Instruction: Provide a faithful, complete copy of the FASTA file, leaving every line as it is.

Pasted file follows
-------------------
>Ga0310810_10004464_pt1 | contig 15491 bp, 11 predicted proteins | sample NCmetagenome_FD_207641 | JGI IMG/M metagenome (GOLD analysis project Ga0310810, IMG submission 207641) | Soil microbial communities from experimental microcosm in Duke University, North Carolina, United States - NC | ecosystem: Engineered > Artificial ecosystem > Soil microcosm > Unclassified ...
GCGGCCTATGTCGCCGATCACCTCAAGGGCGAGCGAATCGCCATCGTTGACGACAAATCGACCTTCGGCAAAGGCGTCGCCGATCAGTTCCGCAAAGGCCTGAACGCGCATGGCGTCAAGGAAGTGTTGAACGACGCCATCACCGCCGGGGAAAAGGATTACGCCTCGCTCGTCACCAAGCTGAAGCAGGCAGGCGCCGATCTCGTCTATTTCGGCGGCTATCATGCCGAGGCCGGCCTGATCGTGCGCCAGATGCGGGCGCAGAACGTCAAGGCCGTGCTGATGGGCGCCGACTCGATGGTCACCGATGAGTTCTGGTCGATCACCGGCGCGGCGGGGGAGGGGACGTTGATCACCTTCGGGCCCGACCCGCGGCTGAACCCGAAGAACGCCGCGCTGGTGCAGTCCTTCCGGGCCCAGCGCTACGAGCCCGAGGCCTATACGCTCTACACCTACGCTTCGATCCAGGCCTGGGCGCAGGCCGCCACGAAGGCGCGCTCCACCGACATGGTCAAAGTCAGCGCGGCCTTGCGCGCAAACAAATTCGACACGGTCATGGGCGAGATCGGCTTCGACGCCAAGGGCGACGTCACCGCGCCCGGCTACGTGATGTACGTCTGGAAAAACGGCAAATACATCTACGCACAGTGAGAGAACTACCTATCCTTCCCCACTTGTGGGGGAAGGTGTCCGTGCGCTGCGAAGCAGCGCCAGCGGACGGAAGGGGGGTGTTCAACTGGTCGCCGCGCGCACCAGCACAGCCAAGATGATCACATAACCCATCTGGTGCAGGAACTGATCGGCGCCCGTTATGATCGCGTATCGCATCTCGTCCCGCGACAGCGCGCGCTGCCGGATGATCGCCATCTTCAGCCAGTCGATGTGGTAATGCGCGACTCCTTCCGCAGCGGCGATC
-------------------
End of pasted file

>Ga0310810_10004464_pt1 | contig 15491 bp, 11 predicted proteins | sample NCmetagenome_FD_207641 | JGI IMG/M metagenome (GOLD analysis project Ga0310810, IMG submission 207641) | Soil microbial communities from experimental microcosm in Duke University, North Carolina, United States - NC | ecosystem: Engineered > Artificial ecosystem > Soil microcosm > Unclassified ...
GCGGCCTATGTCGCCGATCACCTCAAGGGCGAGCGAATCGCCATCGTTGACGACAAATCGACCTTCGGCAAAGGCGTCGCCGATCAGTTCCGCAAAGGCCTGAACGCGCATGGCGTCAAGGAAGTGTTGAACGACGCCATCACCGCCGGGGAAAAGGATTACGCCTCGCTCGTCACCAAGCTGAAGCAGGCAGGCGCCGATCTCGTCTATTTCGGCGGCTATCATGCCGAGGCCGGCCTGATCGTGCGCCAGATGCGGGCGCAGAACGTCAAGGCCGTGCTGATGGGCGCCGACTCGATGGTCACCGATGAGTTCTGGTCGATCACCGGCGCGGCGGGGGAGGGGACGTTGATCACCTTCGGGCCCGACCCGCGGCTGAACCCGAAGAACGCCGCGCTGGTGCAGTCCTTCCGGGCCCAGCGCTACGAGCCCGAGGCCTATACGCTCTACACCTACGCTTCGATCCAGGCCTGGGCGCAGGCCGCCACGAAGGCGCGCTCCACCGACATGGTCAAAGTCAGCGCGGCCTTGCGCGCAAACAAATTCGACACGGTCATGGGCGAGATCGGCTTCGACGCCAAGGGCGACGTCACCGCGCCCGGCTACGTGATGTACGTCTGGAAAAACGGCAAATACATCTACGCACAGTGAGAGAACTACCTATCCTTCCCCACTTGTGGGGGAAGGTGTCCGTGCGCTGCGAAGCAGCGCCAGCGGACGGAAGGGGGGTGTTCAACTGGTCGCCGCGCGCACCAGCACAGCCAAGATGATCACATAACCCATCTGGTGCAGGAACTGATCGGCGCCCGTTATGATCGCGTATCGCATCTCGTCCCGCGACAGCGCGCGCTGCCGGATGATCGCCATCTTCAGCCAGTCGATGTGGTAATGCGCGACTCCTTCCGCAGCGGCGATC